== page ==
Wait — Tiny Netflix Elves Aren’t Responsible For Tailoring Watching Recommendations?

Peek inside my brain, Netflix.

Peek inside my brain, Netflix.

Whenever there’s something technologically fascinating that is beyond my ken, I just imagine that tiny elves are responsible somehow. Sitting in a workshop, tinkering and tweaking away, perhaps whilst humming a merry tune. But alas, Netflix recommends new things for you to watch not due to the machinations of adorable wee workshop sprites, but through the science of algorithms. Go figure.

So why does Netflix think you’ll be into streaming Cerebral Dark Romantic Comedies With A Quirky Twist And Maybe Some Cute Animals? How do the algorithm elves work their magic?

Wired.com spoke with two of Netflix’s recommendations gurus — Carlos Gomez-Uribe, VP of product innovation and personalization algorithms and Xavier Amatriain, engineering director — who are part of a larger team of 800 engineers working away behind the scenes at Netflix. Which kinda means there are elves at work, only they’re people, and less likely to be wearing pointy-toed boots and darling caps.

For example, if you were to watch the 1960s Star Trek, Netflix will buzz and whirr and spit out a recommendation of the original Mission: Impossible series. Why’s that, asked Wired.com?

“By looking at the metadata, you can find all kinds of similarities between shows,” explains Gomez-Uribe in the extensive Q&A. “Were they created at roughly the same time? Do they tend to get the same ratings? You can also look at user behavior—browsing, playing, searching.”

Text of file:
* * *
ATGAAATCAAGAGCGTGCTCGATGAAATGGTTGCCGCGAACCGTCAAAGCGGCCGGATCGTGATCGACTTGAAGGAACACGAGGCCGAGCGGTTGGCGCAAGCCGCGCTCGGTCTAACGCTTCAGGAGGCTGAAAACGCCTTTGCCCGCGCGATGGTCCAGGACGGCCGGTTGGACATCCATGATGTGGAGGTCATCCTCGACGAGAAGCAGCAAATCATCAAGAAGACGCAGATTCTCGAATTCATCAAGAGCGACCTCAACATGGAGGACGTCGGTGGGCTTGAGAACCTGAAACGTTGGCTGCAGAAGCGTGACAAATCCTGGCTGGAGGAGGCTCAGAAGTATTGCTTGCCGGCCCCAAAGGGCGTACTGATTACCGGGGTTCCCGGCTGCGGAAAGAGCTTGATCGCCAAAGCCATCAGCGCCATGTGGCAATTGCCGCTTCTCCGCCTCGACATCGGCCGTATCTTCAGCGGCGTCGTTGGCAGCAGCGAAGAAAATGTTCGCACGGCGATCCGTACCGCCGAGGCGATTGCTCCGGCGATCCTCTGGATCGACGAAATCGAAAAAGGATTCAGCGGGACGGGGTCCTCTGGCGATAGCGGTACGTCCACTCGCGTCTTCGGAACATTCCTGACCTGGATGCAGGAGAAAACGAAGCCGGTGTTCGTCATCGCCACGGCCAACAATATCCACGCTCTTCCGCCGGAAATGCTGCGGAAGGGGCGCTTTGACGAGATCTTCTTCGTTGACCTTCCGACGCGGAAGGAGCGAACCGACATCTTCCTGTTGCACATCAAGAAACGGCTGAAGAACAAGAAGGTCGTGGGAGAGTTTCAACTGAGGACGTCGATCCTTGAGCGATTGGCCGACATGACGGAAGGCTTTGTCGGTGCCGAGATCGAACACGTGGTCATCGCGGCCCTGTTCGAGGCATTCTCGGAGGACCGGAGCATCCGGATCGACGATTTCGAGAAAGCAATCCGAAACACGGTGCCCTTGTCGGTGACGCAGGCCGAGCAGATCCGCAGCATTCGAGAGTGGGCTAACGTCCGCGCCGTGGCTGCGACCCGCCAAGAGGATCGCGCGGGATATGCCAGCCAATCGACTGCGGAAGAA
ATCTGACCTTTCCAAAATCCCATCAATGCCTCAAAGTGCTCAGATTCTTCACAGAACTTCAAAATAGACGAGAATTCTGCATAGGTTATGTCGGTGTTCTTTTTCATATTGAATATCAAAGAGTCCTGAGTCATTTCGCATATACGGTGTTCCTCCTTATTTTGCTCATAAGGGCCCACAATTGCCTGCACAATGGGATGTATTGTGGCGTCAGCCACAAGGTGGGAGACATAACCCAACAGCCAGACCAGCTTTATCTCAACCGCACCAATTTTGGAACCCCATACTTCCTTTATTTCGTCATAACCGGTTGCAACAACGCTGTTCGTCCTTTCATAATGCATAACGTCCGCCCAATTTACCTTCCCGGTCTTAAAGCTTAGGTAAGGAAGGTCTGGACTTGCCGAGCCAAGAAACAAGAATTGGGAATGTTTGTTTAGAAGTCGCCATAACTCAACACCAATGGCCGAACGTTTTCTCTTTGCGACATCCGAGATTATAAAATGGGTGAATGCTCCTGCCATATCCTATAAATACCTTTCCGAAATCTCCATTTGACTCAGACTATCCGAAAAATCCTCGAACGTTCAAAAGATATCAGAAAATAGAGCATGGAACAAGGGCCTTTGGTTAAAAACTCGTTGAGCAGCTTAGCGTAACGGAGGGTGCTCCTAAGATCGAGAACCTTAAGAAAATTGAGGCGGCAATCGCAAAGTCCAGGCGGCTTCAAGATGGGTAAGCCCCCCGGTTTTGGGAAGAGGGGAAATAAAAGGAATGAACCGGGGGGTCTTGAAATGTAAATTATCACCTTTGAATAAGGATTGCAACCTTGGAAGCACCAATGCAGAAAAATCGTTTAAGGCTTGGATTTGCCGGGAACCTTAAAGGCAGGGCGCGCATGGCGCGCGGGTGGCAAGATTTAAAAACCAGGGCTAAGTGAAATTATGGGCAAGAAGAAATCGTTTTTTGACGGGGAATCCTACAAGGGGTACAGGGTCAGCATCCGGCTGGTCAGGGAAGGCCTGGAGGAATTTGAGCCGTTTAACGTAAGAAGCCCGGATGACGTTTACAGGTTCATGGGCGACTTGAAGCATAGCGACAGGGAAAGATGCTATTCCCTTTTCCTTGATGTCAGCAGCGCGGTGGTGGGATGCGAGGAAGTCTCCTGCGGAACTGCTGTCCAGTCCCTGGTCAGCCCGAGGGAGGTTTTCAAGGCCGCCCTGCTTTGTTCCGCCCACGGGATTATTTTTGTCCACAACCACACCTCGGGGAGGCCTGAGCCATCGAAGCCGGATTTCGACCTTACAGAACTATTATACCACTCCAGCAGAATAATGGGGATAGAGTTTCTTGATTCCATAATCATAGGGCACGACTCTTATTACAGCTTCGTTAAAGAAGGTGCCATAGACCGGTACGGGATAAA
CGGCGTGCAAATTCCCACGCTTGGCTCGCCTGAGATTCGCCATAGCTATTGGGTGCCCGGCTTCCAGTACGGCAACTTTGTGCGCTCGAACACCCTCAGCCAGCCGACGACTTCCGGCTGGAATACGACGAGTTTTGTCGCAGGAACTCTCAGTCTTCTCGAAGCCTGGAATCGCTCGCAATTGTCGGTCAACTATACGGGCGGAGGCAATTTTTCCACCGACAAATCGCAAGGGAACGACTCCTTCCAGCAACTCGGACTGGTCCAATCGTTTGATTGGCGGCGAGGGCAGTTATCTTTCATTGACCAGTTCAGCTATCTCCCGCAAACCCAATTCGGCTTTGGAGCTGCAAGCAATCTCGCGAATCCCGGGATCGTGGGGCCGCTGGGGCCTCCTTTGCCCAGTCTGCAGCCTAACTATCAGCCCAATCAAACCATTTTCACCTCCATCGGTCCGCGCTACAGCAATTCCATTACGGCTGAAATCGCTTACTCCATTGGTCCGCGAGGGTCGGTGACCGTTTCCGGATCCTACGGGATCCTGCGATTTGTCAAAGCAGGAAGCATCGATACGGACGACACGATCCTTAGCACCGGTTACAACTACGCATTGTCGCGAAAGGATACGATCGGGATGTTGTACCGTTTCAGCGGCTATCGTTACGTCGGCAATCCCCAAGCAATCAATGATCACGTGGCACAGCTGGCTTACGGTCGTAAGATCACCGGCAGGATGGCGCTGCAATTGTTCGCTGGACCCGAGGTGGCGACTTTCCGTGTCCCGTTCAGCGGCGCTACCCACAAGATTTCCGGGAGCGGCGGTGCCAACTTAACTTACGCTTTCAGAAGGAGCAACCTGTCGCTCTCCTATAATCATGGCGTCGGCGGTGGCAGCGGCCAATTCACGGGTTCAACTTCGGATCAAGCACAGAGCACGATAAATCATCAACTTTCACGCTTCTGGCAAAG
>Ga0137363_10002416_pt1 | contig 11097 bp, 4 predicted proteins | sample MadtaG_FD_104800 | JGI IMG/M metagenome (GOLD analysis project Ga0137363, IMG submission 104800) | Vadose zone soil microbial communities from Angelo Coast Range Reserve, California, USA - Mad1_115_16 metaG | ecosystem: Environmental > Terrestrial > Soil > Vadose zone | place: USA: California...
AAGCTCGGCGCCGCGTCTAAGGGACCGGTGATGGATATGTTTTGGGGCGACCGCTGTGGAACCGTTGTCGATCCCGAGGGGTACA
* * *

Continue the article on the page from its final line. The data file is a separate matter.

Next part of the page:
Similarities can differ depending on the director, for example. Some movies all by one person might be similar just because he or she was the director, like Pedro Almodovar, but others like Steven Spielberg might have a wider variety of movies that wouldn’t necessarily prompt a recommendation.

As for the elves at work deciding what makes a movie or TV show “dark” or “cerebral” or whathave you, Amatriain explains that there are over 40 people going through content by hand and tagging them. Often these people are freelance TV and film buffs, or people who have worked in the industry for years. They know what they’re talking about, in other words.

And also? While you’re watching, you’re being watched. Otherwise, Netflix wouldn’t know what to tell you after you finished up Ladybugs starring Jonthan Brandis (RIP, too soon, too soon).

“We know what you played, searched for, or rated, as well as the time, date, and device. We even track user interactions such as browsing or scrolling behavior,” says Amatriain. “All that data is fed into several algorithms, each optimized for a different purpose. In a broad sense, most of our algorithms are based on the assumption that similar viewing patterns represent similar user tastes. We can use the behavior of similar users to infer your preferences.”

Eventually, Netflix might even start utilizing the time of day you’re watching things to recommend content. So it’ll have one suggestion if you’re bingeing on 1980s romantic comedies at 8 p.m. on a Friday night versus staying up until 4 a.m. devouring Doctor Who on a week night.

For more on how the elves and the algorithms work together, take a gander at the full Q&A in the source link below.

The Science Behind the Netflix Algorithms That Decide What You’ll Watch Next [Wired.com]